January runoff elections are key for the outlook – While Democrats have won the presidency (we do not expect president Trump’s legal challenges to change the election outcome), they have so far failed in their bid to take control of the Senate. However, the vote was close enough in Georgia to trigger two runoff elections on 5 January. The betting market probability (PredictIt.org) of Democrats winning both of these seats – and therefore de facto control of the Senate – is currently around 20%. We therefore view this as a risk scenario. Democratic control of the Senate will be crucial for Biden to fully implement his ambitious spending agenda. In the absence of this, the Biden will have to rely on bipartisanship, and fiscal stimulus is likely to be much less in this scenario. In the meantime, we expect a ‘bare bones’ extension to pandemic-related unemployment benefits to be passed in the lame duck session of Congress by 11 December (this is when the current funding of government expires). In any case, we expect growth to remain well above trend from the second half of 2021 and into 2022 – as the economy catches up with potential – but the outcome of the January elections poses upside risks to this forecast. (Bill Diviney)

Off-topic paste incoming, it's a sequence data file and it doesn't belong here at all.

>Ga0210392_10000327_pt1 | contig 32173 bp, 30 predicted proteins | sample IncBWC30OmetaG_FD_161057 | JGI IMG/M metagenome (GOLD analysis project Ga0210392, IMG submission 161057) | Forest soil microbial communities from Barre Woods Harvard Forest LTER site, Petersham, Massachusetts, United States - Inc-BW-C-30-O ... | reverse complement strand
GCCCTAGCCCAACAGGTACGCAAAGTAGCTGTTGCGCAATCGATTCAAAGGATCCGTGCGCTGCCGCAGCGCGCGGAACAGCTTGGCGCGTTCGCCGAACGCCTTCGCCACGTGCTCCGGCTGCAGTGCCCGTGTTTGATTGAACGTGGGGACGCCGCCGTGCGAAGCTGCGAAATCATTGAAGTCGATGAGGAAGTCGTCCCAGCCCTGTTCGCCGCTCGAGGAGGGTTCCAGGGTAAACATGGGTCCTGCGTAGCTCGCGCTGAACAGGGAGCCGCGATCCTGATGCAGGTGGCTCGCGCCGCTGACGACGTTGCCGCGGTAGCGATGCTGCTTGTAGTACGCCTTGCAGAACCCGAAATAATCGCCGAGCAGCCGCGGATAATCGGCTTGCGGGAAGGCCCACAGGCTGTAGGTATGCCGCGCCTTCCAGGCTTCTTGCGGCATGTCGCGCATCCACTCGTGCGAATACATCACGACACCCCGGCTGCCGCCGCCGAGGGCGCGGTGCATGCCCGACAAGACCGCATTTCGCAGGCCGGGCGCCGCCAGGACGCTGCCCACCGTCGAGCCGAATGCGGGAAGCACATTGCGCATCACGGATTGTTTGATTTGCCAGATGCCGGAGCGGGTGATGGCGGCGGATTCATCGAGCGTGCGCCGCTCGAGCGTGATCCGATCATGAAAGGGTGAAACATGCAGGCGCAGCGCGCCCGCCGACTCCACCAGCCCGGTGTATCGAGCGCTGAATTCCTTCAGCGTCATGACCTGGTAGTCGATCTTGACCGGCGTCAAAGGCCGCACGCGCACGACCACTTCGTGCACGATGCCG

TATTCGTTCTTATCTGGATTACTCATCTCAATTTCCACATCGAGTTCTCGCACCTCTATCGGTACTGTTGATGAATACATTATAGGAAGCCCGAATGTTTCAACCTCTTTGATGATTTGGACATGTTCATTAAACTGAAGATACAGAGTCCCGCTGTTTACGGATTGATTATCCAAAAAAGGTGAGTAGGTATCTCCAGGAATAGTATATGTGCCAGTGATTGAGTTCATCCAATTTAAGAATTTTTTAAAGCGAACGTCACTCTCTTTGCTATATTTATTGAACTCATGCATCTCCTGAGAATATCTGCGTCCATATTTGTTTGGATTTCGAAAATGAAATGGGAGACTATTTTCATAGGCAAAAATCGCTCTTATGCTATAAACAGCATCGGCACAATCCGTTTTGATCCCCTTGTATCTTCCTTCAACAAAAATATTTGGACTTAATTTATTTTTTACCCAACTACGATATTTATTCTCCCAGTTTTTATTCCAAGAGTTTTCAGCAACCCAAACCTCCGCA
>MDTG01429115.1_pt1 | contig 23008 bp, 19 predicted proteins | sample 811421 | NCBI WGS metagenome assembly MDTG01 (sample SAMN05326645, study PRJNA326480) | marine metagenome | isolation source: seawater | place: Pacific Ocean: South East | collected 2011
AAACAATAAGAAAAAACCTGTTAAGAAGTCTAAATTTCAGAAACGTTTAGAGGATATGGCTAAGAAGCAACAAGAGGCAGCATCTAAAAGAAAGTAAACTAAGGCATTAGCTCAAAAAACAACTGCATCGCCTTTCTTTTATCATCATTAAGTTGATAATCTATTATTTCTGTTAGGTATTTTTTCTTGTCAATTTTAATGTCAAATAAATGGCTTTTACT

GDP forecast vs Trend (Q4 19 = 100)

Source: ABN AMRO Group Economics